As a Canadian, I frequently think about the sacrifices so many made for our country so we can enjoy the freedoms we have today. Freedom of expression, religious freedom, democracy, and the ability to disagree are a few of the many rights we enjoy because Canadian Armed Forces (CAF) members stood up to tyranny and evil.
This year, as our Canadian allies face war on not only one continent, but two, I am reminded once again of the gravity of the sacrifices made by the men and women of the CAF.
As we witness the challenges our world faces, the sacrifice and work our men and women in uniform should weigh heavy on us. And we must not forget the sacrifices it took to build our nation, and how we must work to remain free.
It reminds me of a quote often attributed to Winston Churchill. “Those that fail to learn from history are doomed to repeat it.” A history which is woven into every part of our nation.
Earlier this spring, my family and I were travelling across Battle River—Crowfoot when we came upon the site of a church that had long since been demolished, and all that was left was a historical cairn and cemetery. As we stopped for a few minutes to look at this local history, some things stood out. One was a couple of military grave markers, those simple white marble headstones, which mark the final resting place of veterans. Whether in the military cemeteries which lay adjacent to famous battlefields, or a few stones standing in a cemetery only accessible by a dirt road, hidden behind a few trees on the otherwise bald prairie; the history and stories of sacrifice ring throughout our nation, and we cannot forget them.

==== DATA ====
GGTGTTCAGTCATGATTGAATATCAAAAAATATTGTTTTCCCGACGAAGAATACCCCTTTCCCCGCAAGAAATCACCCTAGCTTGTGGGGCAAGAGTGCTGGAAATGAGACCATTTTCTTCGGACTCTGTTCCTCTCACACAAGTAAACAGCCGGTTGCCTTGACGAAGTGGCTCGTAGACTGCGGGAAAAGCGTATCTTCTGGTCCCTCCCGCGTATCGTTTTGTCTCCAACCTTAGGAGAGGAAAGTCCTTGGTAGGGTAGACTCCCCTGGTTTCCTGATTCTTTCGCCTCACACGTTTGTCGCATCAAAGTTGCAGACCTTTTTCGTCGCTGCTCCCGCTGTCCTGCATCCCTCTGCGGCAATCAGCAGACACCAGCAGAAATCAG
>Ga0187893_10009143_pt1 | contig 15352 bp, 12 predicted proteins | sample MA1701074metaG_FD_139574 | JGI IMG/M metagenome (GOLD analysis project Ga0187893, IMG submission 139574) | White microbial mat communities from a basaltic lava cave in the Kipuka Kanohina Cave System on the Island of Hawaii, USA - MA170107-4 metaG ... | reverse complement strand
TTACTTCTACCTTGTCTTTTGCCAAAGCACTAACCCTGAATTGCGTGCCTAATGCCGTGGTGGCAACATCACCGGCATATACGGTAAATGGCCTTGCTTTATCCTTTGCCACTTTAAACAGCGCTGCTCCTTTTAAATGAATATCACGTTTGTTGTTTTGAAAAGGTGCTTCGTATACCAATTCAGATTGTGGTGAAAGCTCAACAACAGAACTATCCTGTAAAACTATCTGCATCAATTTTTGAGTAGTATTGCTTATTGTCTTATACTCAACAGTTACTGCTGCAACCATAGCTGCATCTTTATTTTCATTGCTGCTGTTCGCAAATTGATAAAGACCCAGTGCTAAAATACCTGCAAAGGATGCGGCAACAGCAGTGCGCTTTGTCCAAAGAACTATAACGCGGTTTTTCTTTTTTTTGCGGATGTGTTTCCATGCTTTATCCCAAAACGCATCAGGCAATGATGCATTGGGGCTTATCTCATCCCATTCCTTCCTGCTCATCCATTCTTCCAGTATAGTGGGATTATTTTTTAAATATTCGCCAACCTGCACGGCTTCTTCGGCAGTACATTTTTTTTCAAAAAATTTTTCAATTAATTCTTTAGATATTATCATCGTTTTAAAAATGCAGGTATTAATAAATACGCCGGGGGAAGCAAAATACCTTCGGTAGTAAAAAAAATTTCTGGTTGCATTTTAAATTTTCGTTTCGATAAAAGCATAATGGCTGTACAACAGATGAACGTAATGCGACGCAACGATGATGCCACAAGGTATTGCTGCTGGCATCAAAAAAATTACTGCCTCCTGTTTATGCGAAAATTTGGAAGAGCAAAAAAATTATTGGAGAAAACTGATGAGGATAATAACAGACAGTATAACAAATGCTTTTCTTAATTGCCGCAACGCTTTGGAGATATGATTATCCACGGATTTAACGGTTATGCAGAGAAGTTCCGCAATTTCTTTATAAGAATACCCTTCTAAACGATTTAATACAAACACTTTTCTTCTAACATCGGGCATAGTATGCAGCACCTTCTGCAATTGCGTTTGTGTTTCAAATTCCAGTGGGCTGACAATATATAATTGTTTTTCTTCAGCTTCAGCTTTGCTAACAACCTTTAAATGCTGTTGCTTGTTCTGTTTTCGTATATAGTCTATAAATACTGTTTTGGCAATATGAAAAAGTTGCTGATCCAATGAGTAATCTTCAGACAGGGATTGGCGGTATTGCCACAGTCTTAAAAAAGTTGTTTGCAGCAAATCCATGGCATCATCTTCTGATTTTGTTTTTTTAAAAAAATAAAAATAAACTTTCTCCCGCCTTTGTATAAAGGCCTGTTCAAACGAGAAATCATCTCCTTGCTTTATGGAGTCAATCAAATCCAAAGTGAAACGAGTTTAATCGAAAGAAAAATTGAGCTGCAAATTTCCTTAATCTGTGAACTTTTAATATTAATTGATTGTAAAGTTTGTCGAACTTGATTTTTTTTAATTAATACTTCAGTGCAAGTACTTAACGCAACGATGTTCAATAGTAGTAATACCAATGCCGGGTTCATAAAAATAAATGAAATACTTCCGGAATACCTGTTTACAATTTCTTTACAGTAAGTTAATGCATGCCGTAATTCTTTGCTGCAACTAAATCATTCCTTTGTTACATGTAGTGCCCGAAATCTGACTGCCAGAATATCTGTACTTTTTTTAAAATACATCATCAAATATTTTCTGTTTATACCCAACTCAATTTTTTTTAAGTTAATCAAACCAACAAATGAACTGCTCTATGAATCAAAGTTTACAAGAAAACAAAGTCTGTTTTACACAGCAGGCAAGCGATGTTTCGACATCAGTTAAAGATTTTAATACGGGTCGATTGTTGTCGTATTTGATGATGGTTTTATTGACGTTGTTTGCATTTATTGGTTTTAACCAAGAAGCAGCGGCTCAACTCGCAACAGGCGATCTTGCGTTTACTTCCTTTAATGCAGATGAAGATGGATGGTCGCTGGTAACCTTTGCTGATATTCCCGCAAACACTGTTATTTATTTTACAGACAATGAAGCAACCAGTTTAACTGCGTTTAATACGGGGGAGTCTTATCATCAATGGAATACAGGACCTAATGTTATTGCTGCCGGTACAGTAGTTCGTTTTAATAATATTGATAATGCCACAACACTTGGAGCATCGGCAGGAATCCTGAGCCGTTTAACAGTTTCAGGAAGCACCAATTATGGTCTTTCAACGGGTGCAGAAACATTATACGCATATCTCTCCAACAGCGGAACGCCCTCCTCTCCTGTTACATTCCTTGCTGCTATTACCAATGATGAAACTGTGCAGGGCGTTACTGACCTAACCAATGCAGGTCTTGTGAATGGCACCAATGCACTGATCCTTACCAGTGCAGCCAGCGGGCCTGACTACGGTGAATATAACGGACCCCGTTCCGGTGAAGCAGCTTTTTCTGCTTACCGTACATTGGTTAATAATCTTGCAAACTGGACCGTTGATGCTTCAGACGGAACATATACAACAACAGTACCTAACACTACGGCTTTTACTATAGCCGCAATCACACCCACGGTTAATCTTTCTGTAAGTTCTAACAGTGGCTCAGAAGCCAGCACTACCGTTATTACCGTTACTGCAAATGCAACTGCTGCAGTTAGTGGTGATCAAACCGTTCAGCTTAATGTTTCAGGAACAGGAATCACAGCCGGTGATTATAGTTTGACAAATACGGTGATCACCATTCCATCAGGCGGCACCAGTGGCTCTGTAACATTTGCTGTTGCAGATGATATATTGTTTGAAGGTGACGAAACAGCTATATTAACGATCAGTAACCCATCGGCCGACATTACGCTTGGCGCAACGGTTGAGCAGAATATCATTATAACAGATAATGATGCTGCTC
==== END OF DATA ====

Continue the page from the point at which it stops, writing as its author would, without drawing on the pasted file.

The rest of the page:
There are practical things we can do… teach our kids about Remembrance (which I attempted to do in that little cemetery in rural Alberta), promote ways to help veterans and Remembrance causes, and of course, respecting the men and women who wear the uniform today. This includes ensuring they have what they need in the course of their duties, along with the supports to cope with their seen and unseen injuries, or when they leave the CAF at the end of their career.
But beyond the practical, our nation needs to always be one of honour. We must never forget and always remember. And as we approach Remembrance Day and Veterans Week, let’s show that by honouring those heroes who have served, and those who are serving.
I am proud to represent a riding rich in this history, from the small-town soldiers who went to flight wars over seas, to the members of the military stationed at Camp Wainwright today.
May God bless our troops, God bless Canada, and lest we forget.
For folks across Battle River—Crowfoot, I have put together a website with all for the Remembrance Day Services, find out more here: www.damienkurek.ca/remembrance. Together, let’s Remember.